Leaving Paris

Leaving Paris

On a warm summer day in late August 2019, we moved into a third-floor apartment in Paris’s residential 15th arrondissement. Standing on our balcony and looking to the left, we could see the district’s mairie—its town hall—and behind it the Eiffel Tower. Directly across the small park in front of us was a row of apartment buildings and a contemporary office structure. Just up the street was the Vaugirard metro station: our gateway to the rest of Paris.

With a bit more foresight, I might have anticipated that we would lose access to that gateway as one of France’s periodic transit strikes disrupted transportation throughout the nation’s capital, and beyond. No understanding of French political economy, however, could have prepared me for the city’s complete lockdown in March as a pandemic hit Paris with particular ferocity. Even after the country’s reopening in May and June, I experienced Paris as Baron Hausmann had envisioned—as a pedestrian.1

In The Walkable City, Mary Soderstrom posits a conversation between Georges-Eugène Hausmann, who under Emperor Napoleon III transformed Paris from medieval city to modern metropolis, and Jane Jacobs, who fought against a similar effort to clear New York’s “slums” a century later. Baron Hausmann was the Robert Moses of his day: an ambitious planner unencumbered by nostalgia for the city’s past. Jacobs would have hated him. And yet, while American urban planning has turned sharply against Moses’s vision, Paris survives as a model for the walkable city.

The difference, I suspect, has something to do with technology. Not only did Hausmann work in a pre-automobile age, but steel-frame construction had yet to emerge as America’s seminal contribution to modern architecture. The quintessential Parisian neighborhood is thus capped at seven stories. With numerous such buildings, Paris is dense, but it is rarely crowded, and it is always light. Many neighborhoods have the feel of a village.

Parisians did not take to the Eiffel Tower at first, but it proved such a draw for tourists that they learned to like it. (The same cannot be said for the unfortunate Tour Montparnasse.) Today, the Eiffel Tower is the iconic symbol of a city that annually draws tens of millions of sightseers. No living Parisian could remember Paris without either tourists or, for those old enough, foreign troops—until this spring. Sometime in March, the city emptied out. During the height of the confinement, I would go for long runs down deserted streets, jogging in the roadway to avoid the few pedestrians about. Even after restrictions were lifted and well-off Parisians returned to the city, the tourists were absent. We could sit on the Champ de Mars in early July with only a handful of picnicking locals in proximity.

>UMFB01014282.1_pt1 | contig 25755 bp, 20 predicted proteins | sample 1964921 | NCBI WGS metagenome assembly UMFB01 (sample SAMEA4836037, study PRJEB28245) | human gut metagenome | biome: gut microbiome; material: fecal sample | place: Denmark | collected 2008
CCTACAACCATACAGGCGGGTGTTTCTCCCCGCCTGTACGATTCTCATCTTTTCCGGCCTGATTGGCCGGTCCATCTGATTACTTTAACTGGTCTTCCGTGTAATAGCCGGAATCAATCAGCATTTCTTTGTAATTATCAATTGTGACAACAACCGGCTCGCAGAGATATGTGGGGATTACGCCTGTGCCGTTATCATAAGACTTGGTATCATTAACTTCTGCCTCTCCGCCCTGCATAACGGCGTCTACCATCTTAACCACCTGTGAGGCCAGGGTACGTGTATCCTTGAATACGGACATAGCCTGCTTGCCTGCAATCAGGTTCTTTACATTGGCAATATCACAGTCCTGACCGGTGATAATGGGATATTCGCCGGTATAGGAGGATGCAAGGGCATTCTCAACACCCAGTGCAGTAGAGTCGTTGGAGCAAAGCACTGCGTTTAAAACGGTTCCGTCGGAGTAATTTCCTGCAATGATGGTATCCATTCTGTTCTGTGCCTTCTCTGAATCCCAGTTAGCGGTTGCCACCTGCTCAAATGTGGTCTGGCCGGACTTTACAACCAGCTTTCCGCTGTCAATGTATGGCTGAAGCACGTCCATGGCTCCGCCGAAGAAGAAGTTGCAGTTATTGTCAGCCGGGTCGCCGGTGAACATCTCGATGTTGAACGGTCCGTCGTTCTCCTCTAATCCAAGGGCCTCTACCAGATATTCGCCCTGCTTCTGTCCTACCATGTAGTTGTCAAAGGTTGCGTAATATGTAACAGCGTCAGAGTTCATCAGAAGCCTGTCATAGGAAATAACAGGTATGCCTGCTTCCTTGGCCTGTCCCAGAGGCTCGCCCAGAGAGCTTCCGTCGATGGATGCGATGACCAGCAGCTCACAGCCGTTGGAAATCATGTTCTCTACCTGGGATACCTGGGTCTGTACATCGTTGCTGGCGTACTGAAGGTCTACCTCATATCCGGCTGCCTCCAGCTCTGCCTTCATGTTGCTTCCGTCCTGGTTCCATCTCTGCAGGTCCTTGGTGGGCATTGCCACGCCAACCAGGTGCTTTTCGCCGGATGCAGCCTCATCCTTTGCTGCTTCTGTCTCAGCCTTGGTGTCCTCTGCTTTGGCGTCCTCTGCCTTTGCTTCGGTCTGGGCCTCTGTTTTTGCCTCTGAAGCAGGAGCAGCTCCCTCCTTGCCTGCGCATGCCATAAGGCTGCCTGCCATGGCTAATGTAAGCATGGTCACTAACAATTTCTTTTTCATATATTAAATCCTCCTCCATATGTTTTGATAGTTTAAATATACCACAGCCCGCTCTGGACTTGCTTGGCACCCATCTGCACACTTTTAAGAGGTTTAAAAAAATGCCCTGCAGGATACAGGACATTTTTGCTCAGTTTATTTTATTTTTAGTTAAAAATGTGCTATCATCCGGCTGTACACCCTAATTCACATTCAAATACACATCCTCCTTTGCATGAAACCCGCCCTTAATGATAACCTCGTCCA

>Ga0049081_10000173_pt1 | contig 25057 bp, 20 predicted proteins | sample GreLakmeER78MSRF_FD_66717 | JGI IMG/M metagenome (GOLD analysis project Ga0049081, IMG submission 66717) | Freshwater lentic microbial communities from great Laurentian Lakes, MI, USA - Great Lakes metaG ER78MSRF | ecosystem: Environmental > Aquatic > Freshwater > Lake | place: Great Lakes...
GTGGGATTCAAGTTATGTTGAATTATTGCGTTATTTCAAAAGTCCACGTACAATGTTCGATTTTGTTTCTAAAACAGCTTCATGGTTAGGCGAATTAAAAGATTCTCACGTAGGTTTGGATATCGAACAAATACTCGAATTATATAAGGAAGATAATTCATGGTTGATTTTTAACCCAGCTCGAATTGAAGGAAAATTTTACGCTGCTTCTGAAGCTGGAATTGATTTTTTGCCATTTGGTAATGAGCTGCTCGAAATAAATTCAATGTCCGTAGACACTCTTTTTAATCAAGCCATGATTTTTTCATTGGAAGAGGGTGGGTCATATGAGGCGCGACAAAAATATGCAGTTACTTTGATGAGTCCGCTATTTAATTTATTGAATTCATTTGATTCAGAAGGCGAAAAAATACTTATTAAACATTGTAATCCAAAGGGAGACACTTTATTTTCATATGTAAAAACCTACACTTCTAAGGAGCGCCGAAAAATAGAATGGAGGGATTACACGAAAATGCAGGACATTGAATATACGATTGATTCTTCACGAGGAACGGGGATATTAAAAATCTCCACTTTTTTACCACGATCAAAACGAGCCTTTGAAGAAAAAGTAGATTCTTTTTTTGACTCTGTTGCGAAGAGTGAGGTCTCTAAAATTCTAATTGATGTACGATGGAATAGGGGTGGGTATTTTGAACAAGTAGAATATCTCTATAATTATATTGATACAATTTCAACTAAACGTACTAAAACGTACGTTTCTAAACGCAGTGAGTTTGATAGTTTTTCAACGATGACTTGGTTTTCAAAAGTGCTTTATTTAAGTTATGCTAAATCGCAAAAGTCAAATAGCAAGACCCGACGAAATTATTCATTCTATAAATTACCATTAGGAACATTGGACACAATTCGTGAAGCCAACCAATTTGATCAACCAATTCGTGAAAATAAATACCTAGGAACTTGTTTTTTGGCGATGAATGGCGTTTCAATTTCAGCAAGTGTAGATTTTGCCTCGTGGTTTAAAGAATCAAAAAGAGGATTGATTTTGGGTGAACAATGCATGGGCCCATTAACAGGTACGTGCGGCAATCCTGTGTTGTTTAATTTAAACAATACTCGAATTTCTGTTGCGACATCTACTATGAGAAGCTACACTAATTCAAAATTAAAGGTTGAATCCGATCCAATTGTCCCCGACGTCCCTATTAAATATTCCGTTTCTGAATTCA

People ask if I feel cheated that my sabbatical coincided with the pandemic. Au contraire! I got to see Paris as few have. We were scared at first, but the fear passed even before the danger did, leaving solidarity in its wake. Every evening at 8:00, we joined our neighbors on the balcony to applaud the city’s healthcare workers—and ourselves. For weeks, this daily ritual was our primary social interaction outside of the home. Elderly couple waving a white scarf, woman on distant balcony with long black hair, man in glasses (Nicolas, we eventually learned) one building over…we shared the confinement with you.

By July, even as infections spiked anew at home, we felt secure enough to travel around France by car. After a whirlwind tour of WWI battlefields and the Normandy beaches, we settled into a comfortable rhythm, staying 2–3 nights in each region. We joined our friends Sergei and Katia in Brittany, and we met up with our friends Mike and Brandi in Fontainebleau and Valery and Sonya in Provence. We ate fresh oysters on the Atlantic shore and fresh trout in the Alps, we visited chateaux in the Loire Valley and hillside villages in Provence, and we drank the local wines wherever we went. It was wonderful.

Memory works in interesting ways. If I fast forward through part an audiobook that I have already heard, I can remember where I was at the precise moment that a particular phrase was spoken. But when I again walk the street where I listened to that book, my mind is elsewhere—no visual cue prompts remembrance of the spoken word.

What will I remember when I can finally visit Paris again? I do not know, but I can guess: the embankment of the Seine during the morning hours when running was allowed, the square in front of the mairie where I played tag with my son as we took a break from online schooling, the view from our balcony and the sound of the city applauding. Paris, j’espère te voir bientôt. Tu me manques déjà.

Place Adolphe Chérioux. Artwork by Mike Duncan.

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  1. Underground rail came late to Paris: the first Metro line opened only in 1900.